Should Your LLC Hire an Independent Contractor?
If you have formed an LLC and need to hire staff consider an independent contractor. There are pros and cons you should be aware of before you make your decision.
Although there are many advantages of staffing your LLC with independent contractors, the financial benefits are probably at the top of the list. You may pay an independent contractor more per hour than an employee. However, the overall expense to your business may be less than if you hired employees. If you hire an employee for your limited liability company there are a number of expenses that you pay for employees versus independent contractors.
- Vacation or sick time
- Health Benefits
- Social Security and Medicare taxes, which totals 6.5% of employee’s compensation
- State unemployment compensation insurance, and
- Worker’s compensation insurance
Just the required payments could increase your payroll expenses for employees by 25% or more.
Do you need to expand or shrink staff quickly? Independent contractors can be hired for a specific length of time or for specific projects eliminating lay-offs. When you hire an independent contractor for your LLC you generally hire one with expertise in a specific area reducing training time.
Hiring an independent contractor to staff your business may limit your LLC to legal exposure. Under state and federal laws, employees have a wide range of legal rights that an independent contractor does not such as:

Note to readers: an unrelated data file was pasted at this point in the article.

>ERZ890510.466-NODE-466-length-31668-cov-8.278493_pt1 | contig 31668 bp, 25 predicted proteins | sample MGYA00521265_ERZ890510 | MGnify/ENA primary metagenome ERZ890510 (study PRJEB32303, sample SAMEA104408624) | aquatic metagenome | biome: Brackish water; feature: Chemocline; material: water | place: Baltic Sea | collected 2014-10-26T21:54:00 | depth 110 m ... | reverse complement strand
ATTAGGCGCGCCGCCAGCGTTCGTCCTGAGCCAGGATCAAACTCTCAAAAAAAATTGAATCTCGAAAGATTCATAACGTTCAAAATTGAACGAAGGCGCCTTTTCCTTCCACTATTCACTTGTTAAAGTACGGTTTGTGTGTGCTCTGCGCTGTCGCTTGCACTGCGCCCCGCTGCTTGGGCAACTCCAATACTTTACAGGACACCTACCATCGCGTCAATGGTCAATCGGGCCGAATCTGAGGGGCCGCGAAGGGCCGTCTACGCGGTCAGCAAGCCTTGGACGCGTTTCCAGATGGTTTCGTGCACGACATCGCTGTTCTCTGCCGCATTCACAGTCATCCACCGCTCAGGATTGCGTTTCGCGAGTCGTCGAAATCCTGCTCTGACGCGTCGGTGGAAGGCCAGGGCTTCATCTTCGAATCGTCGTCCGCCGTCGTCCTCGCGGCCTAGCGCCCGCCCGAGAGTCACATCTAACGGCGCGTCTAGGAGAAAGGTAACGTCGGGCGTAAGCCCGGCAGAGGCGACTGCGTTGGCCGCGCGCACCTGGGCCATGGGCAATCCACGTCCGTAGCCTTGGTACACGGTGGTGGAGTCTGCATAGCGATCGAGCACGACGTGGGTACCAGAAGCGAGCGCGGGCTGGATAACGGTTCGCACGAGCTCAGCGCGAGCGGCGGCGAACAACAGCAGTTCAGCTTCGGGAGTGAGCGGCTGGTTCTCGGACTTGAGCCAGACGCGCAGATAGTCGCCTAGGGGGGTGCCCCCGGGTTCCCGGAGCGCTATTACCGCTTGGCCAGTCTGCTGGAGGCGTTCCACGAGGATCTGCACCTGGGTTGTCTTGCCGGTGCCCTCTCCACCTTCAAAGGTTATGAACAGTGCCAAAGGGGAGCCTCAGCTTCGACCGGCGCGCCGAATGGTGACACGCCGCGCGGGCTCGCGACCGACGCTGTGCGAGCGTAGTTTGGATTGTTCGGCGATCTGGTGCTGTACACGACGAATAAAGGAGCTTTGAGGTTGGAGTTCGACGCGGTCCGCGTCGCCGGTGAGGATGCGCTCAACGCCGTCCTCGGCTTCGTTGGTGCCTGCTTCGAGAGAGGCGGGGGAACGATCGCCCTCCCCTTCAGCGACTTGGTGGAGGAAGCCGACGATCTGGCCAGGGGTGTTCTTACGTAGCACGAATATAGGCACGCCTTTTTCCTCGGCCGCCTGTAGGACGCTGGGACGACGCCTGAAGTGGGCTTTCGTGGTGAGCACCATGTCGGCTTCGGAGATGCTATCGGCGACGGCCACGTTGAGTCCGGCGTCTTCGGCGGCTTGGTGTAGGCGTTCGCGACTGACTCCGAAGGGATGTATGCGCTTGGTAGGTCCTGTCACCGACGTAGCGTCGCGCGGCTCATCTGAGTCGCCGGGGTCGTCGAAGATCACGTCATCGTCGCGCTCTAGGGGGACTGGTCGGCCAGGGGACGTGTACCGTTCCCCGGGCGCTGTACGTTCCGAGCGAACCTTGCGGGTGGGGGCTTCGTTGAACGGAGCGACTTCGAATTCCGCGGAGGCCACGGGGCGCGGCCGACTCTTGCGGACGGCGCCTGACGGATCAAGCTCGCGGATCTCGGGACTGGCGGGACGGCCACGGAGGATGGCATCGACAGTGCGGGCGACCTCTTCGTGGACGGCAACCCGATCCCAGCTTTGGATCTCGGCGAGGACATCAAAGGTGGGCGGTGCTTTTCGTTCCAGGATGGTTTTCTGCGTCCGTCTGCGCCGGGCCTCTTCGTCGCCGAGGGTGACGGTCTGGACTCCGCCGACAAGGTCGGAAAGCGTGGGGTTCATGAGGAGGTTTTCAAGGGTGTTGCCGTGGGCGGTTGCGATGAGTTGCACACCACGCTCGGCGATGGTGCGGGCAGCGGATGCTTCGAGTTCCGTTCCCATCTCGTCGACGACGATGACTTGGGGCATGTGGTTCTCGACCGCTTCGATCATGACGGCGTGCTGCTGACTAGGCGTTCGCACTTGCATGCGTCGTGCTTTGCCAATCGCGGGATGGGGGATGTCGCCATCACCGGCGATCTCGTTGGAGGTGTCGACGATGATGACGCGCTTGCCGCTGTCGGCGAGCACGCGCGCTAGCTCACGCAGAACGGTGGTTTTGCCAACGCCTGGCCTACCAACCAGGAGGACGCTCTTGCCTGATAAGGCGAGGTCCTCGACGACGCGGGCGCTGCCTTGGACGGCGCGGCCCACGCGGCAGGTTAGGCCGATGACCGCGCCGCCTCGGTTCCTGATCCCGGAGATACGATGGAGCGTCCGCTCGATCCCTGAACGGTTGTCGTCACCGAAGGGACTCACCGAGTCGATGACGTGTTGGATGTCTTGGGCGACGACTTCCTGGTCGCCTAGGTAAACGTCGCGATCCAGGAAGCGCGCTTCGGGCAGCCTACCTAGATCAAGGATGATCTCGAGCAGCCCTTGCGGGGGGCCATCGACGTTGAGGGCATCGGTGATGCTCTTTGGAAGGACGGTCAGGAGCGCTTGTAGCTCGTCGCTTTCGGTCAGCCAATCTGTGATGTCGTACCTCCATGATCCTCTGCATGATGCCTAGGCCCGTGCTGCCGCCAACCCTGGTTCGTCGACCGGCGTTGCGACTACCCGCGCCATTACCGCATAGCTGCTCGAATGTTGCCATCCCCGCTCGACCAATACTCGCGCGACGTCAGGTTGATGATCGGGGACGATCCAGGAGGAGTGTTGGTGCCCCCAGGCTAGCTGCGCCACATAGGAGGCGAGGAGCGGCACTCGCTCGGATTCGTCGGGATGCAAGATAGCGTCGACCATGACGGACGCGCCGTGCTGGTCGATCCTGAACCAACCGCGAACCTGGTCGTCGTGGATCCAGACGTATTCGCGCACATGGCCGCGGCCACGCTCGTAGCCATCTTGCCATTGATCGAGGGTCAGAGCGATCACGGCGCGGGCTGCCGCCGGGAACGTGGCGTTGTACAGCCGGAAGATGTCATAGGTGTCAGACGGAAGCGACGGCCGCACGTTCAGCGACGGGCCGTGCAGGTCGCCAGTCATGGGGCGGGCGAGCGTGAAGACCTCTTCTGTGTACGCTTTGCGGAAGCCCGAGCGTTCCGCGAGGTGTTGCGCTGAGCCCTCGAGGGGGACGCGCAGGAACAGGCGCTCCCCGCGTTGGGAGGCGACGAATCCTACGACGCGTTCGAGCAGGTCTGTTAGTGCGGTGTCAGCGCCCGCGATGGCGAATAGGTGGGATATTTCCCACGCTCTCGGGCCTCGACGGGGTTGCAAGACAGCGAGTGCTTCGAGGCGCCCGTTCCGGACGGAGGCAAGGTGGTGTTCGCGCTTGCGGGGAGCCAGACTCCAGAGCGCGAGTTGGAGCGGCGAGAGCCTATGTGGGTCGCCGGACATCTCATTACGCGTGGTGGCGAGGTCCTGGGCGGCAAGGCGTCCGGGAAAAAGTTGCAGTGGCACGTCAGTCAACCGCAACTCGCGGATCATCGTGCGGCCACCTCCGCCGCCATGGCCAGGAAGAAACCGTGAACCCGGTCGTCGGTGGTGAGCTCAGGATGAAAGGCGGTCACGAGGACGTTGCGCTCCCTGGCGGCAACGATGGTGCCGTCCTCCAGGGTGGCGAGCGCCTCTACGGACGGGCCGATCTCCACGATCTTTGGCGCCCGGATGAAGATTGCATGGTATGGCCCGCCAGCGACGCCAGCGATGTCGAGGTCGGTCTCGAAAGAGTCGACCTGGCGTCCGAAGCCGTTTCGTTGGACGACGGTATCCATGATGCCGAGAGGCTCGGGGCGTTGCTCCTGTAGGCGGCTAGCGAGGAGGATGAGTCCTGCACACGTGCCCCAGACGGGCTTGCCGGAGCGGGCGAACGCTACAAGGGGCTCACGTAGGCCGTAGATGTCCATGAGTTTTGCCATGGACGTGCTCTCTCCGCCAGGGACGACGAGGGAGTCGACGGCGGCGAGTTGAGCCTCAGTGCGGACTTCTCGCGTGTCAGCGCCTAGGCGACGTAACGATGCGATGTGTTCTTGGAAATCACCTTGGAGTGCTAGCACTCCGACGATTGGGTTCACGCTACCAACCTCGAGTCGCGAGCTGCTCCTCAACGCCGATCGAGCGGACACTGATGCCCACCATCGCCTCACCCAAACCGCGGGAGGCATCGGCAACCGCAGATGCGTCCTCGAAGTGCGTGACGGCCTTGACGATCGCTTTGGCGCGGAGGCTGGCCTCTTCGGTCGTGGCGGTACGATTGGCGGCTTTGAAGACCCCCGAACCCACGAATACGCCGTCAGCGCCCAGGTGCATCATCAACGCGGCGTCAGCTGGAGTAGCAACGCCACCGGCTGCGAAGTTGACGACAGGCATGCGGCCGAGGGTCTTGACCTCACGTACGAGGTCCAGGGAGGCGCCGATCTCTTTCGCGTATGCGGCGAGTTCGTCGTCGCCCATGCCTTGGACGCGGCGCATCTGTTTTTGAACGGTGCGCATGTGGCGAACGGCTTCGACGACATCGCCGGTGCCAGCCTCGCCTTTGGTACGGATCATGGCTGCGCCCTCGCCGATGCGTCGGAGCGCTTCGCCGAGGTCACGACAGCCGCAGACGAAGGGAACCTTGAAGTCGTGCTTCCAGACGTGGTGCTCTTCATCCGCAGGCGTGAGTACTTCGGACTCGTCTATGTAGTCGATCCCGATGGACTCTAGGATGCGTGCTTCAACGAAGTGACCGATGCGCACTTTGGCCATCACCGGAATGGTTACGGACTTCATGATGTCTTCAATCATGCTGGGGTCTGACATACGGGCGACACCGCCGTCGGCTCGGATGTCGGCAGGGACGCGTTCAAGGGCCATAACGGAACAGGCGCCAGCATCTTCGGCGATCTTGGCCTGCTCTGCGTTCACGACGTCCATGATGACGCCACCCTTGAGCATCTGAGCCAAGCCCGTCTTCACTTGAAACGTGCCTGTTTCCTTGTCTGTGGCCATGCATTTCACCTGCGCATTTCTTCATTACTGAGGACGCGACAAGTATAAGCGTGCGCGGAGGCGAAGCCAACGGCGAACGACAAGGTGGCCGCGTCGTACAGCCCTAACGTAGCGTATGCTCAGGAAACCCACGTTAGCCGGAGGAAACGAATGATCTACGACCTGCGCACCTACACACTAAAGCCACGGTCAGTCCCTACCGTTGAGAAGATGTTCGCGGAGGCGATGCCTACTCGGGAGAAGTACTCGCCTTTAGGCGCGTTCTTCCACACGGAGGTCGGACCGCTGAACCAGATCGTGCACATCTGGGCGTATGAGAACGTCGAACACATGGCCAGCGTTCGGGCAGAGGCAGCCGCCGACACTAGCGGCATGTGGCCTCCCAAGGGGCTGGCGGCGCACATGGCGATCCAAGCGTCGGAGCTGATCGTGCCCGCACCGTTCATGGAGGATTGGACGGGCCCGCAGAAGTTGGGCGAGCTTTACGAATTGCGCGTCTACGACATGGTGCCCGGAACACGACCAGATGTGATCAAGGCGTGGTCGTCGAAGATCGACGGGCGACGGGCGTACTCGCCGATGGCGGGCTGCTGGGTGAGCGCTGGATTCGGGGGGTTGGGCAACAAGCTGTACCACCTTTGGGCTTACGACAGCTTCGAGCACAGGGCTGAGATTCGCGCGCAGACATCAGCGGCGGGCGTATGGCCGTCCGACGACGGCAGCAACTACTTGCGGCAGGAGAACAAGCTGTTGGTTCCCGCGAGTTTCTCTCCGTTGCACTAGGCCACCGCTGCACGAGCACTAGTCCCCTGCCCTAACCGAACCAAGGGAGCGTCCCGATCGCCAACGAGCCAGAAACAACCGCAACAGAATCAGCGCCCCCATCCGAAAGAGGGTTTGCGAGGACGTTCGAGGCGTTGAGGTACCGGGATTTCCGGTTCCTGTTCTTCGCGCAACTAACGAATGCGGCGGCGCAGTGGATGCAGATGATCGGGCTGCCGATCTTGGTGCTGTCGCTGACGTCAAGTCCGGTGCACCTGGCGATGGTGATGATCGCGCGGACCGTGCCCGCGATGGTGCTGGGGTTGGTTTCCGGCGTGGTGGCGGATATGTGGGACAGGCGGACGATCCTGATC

- Protection from discrimination on the basis of race, national origin, color, religion, and gender
- The right to form a union
- The right to be paid minimum wage and if employed in a qualified position, overtime pay, and
- Protection under the Family Medical Leave Act (FMLA) which gives an employee the right to take time off to care for a sick family member or bond with a new child.
by: Blair Woods
For all the pros of hiring an independent contractor you might be tempted to never hire an employee again. There are however some cons of staffing your limited liability company with an independent contractor instead of an employee.
Without a written agreement, you may not have copyright ownership of the work an independent contractor creates. With an employee, in most cases the business automatically owns any work created by an employee.
A number of independent contractors employed by your business may make your limited liability company a target for government audits. Government agencies, especially the IRS get concerned if a company has numerous employees classified as independent contractors. For obvious financial reasons the IRS likes to see employees on your payroll. Employees instead of independent contractors mean more tax and insurance money paid to the government.
Although an independent contractor may be able to hit the ground running you could lose consistency in work by hiring a contractor. If your business requires the same level of work day after day an employee may be the better option for your LLC.